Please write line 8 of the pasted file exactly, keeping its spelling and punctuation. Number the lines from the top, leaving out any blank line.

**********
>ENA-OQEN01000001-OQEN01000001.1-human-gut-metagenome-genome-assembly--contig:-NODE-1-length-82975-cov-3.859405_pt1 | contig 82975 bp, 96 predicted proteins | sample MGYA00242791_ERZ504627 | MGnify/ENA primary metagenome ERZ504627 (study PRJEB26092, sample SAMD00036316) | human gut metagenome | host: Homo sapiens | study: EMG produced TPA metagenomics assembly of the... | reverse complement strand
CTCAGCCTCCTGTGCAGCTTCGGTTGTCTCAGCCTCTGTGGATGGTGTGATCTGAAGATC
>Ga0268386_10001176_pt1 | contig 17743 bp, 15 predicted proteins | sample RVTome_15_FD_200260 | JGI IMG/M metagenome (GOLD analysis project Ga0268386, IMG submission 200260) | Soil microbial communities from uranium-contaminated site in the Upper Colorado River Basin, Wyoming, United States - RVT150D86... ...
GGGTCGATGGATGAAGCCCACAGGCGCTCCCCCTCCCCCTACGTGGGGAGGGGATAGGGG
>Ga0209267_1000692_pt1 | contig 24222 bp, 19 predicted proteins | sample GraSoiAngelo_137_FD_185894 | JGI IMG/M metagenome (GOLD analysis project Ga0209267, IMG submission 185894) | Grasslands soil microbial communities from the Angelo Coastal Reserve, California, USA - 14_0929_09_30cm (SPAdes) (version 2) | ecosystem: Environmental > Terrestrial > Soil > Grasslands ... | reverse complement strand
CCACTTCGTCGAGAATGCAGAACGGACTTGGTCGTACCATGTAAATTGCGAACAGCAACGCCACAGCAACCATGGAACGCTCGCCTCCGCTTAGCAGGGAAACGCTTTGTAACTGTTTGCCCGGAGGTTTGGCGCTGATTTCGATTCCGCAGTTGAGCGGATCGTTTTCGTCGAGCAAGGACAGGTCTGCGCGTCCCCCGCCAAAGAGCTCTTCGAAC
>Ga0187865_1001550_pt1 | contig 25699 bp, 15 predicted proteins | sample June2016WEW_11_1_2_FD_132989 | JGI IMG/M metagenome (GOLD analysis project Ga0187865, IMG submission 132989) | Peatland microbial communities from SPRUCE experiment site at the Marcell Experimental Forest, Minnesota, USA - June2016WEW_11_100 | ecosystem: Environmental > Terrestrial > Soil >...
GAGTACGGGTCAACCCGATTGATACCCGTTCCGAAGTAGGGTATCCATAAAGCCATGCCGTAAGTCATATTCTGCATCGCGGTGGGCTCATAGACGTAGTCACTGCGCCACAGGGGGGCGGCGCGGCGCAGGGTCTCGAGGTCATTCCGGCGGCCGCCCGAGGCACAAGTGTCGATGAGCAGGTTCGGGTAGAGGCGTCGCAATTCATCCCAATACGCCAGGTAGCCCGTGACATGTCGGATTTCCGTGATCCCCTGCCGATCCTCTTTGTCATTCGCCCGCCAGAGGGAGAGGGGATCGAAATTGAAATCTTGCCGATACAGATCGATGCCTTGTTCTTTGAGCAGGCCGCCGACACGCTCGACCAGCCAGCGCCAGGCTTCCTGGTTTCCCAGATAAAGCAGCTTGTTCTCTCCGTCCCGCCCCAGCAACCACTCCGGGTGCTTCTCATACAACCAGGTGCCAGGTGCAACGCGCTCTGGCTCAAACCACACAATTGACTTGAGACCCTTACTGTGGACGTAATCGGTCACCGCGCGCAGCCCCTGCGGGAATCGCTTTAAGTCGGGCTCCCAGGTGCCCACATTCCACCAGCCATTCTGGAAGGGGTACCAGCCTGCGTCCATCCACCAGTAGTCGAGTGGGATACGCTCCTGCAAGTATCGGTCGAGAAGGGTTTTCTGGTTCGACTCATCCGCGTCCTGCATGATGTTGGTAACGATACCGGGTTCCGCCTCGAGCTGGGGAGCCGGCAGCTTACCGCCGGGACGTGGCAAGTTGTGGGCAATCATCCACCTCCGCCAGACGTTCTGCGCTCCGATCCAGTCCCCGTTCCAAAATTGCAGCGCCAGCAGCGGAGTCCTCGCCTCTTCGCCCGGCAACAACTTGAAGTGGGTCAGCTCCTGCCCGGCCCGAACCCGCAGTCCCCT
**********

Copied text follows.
GAGTACGGGTCAACCCGATTGATACCCGTTCCGAAGTAGGGTATCCATAAAGCCATGCCGTAAGTCATATTCTGCATCGCGGTGGGCTCATAGACGTAGTCACTGCGCCACAGGGGGGCGGCGCGGCGCAGGGTCTCGAGGTCATTCCGGCGGCCGCCCGAGGCACAAGTGTCGATGAGCAGGTTCGGGTAGAGGCGTCGCAATTCATCCCAATACGCCAGGTAGCCCGTGACATGTCGGATTTCCGTGATCCCCTGCCGATCCTCTTTGTCATTCGCCCGCCAGAGGGAGAGGGGATCGAAATTGAAATCTTGCCGATACAGATCGATGCCTTGTTCTTTGAGCAGGCCGCCGACACGCTCGACCAGCCAGCGCCAGGCTTCCTGGTTTCCCAGATAAAGCAGCTTGTTCTCTCCGTCCCGCCCCAGCAACCACTCCGGGTGCTTCTCATACAACCAGGTGCCAGGTGCAACGCGCTCTGGCTCAAACCACACAATTGACTTGAGACCCTTACTGTGGACGTAATCGGTCACCGCGCGCAGCCCCTGCGGGAATCGCTTTAAGTCGGGCTCCCAGGTGCCCACATTCCACCAGCCATTCTGGAAGGGGTACCAGCCTGCGTCCATCCACCAGTAGTCGAGTGGGATACGCTCCTGCAAGTATCGGTCGAGAAGGGTTTTCTGGTTCGACTCATCCGCGTCCTGCATGATGTTGGTAACGATACCGGGTTCCGCCTCGAGCTGGGGAGCCGGCAGCTTACCGCCGGGACGTGGCAAGTTGTGGGCAATCATCCACCTCCGCCAGACGTTCTGCGCTCCGATCCAGTCCCCGTTCCAAAATTGCAGCGCCAGCAGCGGAGTCCTCGCCTCTTCGCCCGGCAACAACTTGAAGTGGGTCAGCTCCTGCCCGGCCCGAACCCGCAGTCCCCT